The number of fines issued to parents for taking children on term time holidays has almost doubled in a year, Department for Education (DfE) statistics show. The BBC reports.
Penalty notices in England rose by 93% to almost 223,000 in 2017-18. “Unauthorised family holiday absence” was the most common reason for attendance fines, the DfE said.
Councils can require parents to pay £60 each per child taken out of school without permission. This rises to £120 if not paid within 21 days, and after 28 days parents can be prosecuted.
There were 19,518 prosecutions in England in 2017-18 for non-payment of the fines, up from 13,324 the year before.
Jon Platt, a father who lost a Supreme Court battle against a fine, said he felt “partly responsible” for the rise.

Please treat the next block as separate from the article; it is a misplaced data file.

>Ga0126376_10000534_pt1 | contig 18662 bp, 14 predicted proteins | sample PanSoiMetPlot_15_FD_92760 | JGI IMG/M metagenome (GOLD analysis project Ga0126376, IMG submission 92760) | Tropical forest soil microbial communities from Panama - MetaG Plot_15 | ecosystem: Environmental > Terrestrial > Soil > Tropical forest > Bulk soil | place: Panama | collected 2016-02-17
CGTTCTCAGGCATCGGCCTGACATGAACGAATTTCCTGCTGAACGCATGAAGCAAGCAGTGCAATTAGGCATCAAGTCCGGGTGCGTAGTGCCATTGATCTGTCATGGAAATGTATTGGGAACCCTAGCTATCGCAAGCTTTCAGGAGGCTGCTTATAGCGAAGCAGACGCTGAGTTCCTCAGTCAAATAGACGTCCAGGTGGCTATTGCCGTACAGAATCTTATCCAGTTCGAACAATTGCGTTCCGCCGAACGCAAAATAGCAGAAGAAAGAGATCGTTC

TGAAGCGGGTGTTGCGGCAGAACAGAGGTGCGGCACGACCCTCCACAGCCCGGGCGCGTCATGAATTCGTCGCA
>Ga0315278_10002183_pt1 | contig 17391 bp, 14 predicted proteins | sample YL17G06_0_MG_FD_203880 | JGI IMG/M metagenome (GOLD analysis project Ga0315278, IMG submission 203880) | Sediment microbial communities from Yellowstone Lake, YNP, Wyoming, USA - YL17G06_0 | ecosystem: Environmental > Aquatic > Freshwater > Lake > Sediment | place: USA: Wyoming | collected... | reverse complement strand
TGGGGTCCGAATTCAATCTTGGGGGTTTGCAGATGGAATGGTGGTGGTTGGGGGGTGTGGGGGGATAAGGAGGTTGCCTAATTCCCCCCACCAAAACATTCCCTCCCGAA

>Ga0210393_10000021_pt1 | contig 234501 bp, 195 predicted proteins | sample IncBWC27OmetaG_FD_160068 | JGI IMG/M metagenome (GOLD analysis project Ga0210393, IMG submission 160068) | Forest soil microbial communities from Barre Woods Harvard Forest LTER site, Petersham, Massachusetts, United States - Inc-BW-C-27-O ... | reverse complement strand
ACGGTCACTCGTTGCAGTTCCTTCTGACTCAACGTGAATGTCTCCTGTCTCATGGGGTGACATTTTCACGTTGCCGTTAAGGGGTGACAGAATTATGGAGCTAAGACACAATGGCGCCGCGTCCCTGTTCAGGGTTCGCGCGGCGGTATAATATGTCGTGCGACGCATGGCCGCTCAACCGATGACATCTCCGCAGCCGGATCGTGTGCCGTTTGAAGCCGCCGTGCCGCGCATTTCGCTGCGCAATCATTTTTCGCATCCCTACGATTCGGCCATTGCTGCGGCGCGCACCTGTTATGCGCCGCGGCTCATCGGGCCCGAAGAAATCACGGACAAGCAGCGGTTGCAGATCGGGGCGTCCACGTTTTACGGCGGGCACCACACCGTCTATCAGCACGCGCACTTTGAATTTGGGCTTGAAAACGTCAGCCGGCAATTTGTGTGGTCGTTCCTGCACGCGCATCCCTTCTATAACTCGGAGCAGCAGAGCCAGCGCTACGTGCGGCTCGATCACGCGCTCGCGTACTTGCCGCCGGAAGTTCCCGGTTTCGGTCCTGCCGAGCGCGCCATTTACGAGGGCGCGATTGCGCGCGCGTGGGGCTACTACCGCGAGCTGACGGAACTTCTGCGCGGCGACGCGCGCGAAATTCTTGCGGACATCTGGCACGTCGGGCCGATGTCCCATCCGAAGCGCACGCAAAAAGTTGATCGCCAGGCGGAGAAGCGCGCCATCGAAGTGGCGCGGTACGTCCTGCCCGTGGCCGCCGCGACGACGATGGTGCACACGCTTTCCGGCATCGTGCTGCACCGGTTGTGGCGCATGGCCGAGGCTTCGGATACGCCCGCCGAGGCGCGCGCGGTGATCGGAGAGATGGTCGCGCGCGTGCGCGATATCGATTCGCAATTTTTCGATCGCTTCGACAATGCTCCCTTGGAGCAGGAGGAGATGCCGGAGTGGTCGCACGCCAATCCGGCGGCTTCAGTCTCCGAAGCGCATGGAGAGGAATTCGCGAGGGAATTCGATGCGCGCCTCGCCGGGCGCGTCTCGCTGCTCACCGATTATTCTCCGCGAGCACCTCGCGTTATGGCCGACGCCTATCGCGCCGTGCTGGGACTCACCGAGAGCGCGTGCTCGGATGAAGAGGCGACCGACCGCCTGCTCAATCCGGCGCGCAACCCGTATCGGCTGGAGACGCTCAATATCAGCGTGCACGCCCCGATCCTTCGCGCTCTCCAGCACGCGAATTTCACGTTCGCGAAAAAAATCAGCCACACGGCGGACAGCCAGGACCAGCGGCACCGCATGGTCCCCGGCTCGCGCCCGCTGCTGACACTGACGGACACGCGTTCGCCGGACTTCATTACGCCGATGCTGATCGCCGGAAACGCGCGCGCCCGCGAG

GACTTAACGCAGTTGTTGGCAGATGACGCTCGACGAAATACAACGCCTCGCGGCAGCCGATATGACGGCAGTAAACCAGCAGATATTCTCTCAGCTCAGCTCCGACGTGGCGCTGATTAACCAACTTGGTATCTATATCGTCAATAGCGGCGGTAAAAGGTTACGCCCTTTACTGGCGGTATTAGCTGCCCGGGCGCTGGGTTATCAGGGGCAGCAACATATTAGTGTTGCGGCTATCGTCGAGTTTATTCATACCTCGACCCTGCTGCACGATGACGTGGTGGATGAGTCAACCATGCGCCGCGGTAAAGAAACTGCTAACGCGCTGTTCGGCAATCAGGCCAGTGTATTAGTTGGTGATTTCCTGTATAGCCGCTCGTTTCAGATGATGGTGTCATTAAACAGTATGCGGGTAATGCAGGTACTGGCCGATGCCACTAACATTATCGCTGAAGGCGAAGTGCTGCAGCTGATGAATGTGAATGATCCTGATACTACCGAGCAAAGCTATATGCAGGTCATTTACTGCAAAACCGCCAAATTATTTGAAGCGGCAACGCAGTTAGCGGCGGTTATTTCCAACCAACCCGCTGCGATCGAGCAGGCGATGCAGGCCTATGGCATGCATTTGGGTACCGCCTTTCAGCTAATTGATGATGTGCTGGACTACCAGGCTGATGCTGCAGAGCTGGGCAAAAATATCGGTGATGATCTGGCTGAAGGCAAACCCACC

“There is clarity [on the law] but it’s a draconian clarity,” he said. “It’s disappointing to see that where there were tens of thousands of parents being fined, it’s now hundreds of thousands.”
The Campaign for Real Education said fines should be used a “last resort”.
Its chairman, retired head teacher Chris McGovern, said taking a child out of school for a “cheap holiday” could be a “remarkably selfish action”.
Jane Lynch, from Margate, said she budgets for the cost of fines when planning a trip because it was still cheaper than paying full price during the school break.
“We never take them out near exam periods,” she said. “We can’t see how going away once a year hurts.”
Schools in Wales are allowed to grant pupils up to 10 days absence for a family holiday during term time.
In the 2017-18 academic year family holidays accounted for 77% of fines issued, but fines were also issued for pupils arriving late to school.
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